I. Schizophrenia.- 1. The Psychometric Measurement of Schizotypy Using the Wisconsin Scales of Psychosis Proneness.- 2. Compromised Performance and Abnormal Psychophysiology Associated With the Wisconsin Scales of Psychosis Proneness.- 3. Expressed Emotion: Toward Clarification of a Critical Construct.- 4. Modal Developmental Aspects of Schizophrenia Across the Life Span.- 5. Cognitive Psychophysiological Indicators of Vulnerability in Relatives of Schizophrenic Patients.- 6. Toward a Definition of Schizophrenia.- II. Mood Disorders.- 7. The Behavioral High-Risk Paradigm in the Mood Disorders.- 8. Selected Psychophysiological Measures in Depression: The Significance of Electrodermal Activity, Electroencephalographic Asymmetries, and Contingent Negative Variation to Behavioral and Neurobiological Aspects of Depression.- 9. The Cognitive Diathesis for Depression.- 10. Implications of the Resource Allocation Model for Mood Disorders.- 11. Depression and the Behavioral High-Risk Paradigm.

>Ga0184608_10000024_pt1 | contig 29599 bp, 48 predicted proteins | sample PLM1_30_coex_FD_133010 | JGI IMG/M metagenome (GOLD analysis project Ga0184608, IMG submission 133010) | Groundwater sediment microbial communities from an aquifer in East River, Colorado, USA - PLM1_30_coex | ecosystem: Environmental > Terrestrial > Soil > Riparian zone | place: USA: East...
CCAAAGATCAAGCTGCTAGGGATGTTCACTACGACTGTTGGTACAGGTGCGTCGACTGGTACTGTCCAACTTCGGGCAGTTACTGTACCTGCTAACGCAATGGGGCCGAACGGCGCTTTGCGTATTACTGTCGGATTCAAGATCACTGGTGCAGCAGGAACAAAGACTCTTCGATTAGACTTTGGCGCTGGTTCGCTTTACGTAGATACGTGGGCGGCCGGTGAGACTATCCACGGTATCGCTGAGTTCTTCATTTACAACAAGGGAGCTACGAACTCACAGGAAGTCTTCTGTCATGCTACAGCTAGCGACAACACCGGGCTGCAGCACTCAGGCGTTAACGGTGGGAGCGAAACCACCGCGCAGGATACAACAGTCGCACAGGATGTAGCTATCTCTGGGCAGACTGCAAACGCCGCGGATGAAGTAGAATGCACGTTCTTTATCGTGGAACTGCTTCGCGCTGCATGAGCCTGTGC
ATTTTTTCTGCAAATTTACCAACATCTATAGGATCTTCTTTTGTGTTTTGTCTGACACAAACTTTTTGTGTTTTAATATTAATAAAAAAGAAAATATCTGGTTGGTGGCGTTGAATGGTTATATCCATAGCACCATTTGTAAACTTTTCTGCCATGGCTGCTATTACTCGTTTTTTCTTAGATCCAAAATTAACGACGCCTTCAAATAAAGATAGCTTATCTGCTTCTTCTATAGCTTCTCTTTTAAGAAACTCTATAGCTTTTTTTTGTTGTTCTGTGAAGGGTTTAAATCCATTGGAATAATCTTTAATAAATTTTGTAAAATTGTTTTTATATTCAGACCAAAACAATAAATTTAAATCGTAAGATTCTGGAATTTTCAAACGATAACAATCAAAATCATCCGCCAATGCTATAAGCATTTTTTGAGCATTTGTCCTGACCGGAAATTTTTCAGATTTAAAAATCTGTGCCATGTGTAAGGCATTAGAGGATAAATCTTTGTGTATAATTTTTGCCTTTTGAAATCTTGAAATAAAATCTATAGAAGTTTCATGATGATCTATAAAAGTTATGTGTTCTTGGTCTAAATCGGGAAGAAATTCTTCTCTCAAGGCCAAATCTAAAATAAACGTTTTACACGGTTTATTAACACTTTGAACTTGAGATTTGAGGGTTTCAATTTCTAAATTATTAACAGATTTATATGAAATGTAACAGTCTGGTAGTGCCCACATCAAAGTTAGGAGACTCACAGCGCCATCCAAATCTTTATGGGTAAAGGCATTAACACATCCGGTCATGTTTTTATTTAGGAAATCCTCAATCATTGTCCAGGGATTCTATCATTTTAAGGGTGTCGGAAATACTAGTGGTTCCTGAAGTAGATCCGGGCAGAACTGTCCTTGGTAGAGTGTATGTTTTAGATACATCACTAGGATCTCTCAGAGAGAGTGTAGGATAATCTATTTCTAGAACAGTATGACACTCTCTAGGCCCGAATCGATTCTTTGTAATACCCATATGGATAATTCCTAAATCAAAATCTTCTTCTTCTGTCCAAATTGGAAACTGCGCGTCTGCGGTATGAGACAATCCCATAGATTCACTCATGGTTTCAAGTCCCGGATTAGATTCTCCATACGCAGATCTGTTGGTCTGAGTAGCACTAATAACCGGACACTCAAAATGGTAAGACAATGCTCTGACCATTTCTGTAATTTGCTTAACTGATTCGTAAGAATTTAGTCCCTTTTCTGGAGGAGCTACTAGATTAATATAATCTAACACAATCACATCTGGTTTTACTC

As editor of the Springer-Verlag Series in Psychopathology, Lauren Alloy knew of my work in cognitive psychophysiology to study processing anomalies in nonpatients at risk for psychopathology and invited me to edit a book for the series. This evolved into an opportunity to address an aspect of the unfortunate nature-nurture battle in the field, which too often emphasizes genes and macrolevel environment. Extreme positions are often taken (sometimes unwittingly), even though a great deal of the actual research is between the extremes, including laboratory psycho logical and psychophysiological studies. There is more to biology than genes and even more to it than things like brain imaging, enlarged ventricles, glucose metabolism rate, and receptor density, which have received a great deal of attention in recent years. of studies at the One goal of this book is to provide demonstrations intersection between psychology and biology via psychophysiology. In parallel, another goal is to showcase solid psychological research that may bear directly on what are often considered biological issues. For example, Chapter 4, by Walker and colleagues, can be considered classically psychological, because the authors focus on overt behavior. Yet some of the importance of their work is its implication of a particular biological process involved in the gross motor behavior anomalies they have identified in the etiology of schizophrenia. Similarly, whereas in Chapter 7, Klein and Anderson articulate the behavioral high-risk paradigm quite well, in Chapter 10, Yee relies on their approach in pursuing psycho physiological research on risk for depression.
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